Athens, May 2019
Brainfall’s trilogy of games all play on an Alice in Wonderland theme, but the venue itself styles itself as a hotel: a darkly luxurious establishment where the staff are in costume and you might see a skull behind the checkin desk. The design may not obviously link to the games themselves, but very effectively sets the tone of reality through a darkened mirror.
While the three games can each be played stand-alone, they do share a narrative arc, and if you intend to try the whole series then Looking Glass is the right place to start. Lewis Carroll’s stories are only loose inspiration for the plot here, which has you returning to a Wonderland in which your childhood friend Alice has been trapped for years, having been tricked by a malevolent Mad Hatter.
A crucial piece of information about all of Brainfall’s games – which I’d not realised until our pre-game briefing – is that they use live actors. This is the genre of escape room known in East Europe as a performance game, where interaction with the actors is as important an element as the puzzle solving, and in fact some puzzles rely upon actor interactions. Even more than the other couple of games we’d played in Athens with actors, I found that the Brainfall games emphasised this. Looking Glass is more escape room than immersive theatre experience, but the extent to which you enjoy immersive theatre will be an important factor in how much you like the game overall.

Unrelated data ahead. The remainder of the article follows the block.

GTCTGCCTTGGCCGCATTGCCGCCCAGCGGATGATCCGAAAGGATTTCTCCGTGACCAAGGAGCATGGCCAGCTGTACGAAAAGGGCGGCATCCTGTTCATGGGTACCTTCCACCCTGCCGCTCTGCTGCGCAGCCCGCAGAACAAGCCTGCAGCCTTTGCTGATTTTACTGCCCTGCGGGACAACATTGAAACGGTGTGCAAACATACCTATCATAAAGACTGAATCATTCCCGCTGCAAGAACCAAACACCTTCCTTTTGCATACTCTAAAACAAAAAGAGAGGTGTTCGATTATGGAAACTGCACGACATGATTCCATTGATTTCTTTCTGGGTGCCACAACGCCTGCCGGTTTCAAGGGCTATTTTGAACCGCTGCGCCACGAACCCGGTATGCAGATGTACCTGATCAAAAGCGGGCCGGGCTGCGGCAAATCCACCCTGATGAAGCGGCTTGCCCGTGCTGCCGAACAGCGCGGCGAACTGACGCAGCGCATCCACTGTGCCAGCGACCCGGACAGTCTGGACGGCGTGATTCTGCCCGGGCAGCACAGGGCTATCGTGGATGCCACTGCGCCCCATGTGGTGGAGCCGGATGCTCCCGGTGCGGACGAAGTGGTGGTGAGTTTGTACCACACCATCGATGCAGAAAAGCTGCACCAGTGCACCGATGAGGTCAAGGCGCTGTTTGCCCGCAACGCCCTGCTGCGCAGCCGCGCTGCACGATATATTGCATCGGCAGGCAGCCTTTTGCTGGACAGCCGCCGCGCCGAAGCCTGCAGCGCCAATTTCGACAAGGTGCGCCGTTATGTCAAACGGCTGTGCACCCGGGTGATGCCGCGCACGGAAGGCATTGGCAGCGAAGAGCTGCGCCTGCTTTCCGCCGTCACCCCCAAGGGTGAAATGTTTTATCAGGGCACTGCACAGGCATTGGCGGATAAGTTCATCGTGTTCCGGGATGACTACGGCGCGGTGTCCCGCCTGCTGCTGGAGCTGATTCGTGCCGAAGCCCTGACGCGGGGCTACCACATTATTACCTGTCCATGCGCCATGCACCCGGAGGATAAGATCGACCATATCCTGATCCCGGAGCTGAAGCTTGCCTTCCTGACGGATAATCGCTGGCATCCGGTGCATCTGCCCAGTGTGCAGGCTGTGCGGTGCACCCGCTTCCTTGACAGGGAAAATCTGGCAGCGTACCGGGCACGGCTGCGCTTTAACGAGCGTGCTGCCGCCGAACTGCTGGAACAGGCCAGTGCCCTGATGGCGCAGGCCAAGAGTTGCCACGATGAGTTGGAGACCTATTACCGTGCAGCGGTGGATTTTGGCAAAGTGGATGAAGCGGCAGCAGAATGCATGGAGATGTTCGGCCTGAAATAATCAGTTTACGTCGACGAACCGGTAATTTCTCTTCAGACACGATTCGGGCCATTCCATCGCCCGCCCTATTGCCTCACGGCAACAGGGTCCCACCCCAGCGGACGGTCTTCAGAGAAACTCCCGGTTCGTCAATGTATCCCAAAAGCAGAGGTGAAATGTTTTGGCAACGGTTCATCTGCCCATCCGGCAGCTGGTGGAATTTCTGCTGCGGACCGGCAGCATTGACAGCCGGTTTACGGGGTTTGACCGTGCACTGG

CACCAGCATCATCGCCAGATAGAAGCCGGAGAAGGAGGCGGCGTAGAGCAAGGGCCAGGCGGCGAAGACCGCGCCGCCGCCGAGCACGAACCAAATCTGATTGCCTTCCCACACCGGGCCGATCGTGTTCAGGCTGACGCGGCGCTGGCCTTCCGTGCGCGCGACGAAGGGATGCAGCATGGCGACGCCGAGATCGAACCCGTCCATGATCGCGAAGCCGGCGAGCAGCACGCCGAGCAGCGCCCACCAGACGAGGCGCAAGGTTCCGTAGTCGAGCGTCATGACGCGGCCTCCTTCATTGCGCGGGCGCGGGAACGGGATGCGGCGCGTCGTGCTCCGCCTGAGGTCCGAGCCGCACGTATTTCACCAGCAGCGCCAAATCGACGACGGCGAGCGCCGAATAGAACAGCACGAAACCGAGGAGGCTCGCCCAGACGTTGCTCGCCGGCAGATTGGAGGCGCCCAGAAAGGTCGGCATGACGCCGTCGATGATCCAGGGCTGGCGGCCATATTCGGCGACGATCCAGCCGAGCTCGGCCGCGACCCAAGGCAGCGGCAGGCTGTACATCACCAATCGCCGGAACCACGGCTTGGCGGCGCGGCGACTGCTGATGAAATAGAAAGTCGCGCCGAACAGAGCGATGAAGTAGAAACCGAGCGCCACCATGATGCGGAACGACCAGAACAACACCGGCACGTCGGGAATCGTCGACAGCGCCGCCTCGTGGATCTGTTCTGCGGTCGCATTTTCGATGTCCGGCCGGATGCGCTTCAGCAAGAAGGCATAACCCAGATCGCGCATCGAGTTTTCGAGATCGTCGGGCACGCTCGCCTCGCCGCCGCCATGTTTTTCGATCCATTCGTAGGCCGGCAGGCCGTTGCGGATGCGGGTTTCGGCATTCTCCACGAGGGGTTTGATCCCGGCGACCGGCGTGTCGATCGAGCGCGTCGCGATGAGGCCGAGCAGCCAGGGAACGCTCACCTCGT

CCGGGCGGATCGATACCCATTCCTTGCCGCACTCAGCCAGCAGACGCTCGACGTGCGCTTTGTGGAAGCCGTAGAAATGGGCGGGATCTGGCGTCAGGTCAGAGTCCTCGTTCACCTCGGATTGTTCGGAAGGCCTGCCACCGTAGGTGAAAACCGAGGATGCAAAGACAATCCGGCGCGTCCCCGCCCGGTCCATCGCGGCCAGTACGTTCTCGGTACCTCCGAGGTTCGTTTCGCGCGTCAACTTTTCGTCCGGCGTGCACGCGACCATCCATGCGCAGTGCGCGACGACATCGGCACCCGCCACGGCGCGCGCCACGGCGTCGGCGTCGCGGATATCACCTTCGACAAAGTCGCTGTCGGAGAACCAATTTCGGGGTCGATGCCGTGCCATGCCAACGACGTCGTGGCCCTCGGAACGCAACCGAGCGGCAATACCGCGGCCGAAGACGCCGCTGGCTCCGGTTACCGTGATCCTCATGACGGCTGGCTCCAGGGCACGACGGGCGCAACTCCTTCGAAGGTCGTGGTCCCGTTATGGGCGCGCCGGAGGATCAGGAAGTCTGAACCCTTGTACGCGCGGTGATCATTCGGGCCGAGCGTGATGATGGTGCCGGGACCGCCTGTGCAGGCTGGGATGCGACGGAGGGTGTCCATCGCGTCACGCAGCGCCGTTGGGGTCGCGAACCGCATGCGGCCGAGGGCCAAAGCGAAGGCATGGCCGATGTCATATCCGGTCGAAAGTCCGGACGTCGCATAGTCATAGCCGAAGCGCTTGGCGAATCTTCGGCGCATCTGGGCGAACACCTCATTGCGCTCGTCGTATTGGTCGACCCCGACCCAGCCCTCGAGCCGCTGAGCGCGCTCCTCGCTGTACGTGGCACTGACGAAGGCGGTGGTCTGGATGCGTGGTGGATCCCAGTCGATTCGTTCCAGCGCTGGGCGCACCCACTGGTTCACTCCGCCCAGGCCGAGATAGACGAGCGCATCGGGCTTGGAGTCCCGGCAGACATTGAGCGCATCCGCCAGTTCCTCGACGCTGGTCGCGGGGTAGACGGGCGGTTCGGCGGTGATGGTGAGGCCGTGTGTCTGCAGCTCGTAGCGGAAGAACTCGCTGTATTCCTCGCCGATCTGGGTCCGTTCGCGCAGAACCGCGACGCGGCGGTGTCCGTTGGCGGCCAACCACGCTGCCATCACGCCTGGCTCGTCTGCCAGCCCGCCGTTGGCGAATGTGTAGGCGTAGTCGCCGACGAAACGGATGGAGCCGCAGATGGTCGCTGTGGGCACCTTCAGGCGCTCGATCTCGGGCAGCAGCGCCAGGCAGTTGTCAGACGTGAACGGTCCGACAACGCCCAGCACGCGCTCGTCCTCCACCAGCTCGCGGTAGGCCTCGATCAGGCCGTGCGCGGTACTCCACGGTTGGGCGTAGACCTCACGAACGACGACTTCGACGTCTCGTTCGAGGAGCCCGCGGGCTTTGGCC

Looking Glass is the first room the venue built, and that showed a little in the style of puzzles with a greater reliance on abstract puzzle ideas and numeric codes. However, the set design provides one of the most instantly pleasing rooms I’ve seen yet. I spent precious minutes just looking and enjoying the effect they’ve managed to create.
Thinking back on the game, I remember the actor interactions and the clever set design much more vividly than I do the puzzles. Our actors were skilled and performed their roles with energy, and I very much enjoyed that side of the experience. Still, it shifted focus from solving, and the involvement of the actors meant that much of what we solved felt like we’d had help from the gamemaster, even where we were in fact expected or required to receive information from them to progress. What it lost as an escape room experience it gained as a theatrical experience, and while I liked the result it felt like I appreciated it in a different way to other escape rooms; I’d expect that to weaken the game for some enthusiasts and to be a novel and welcome addition for others.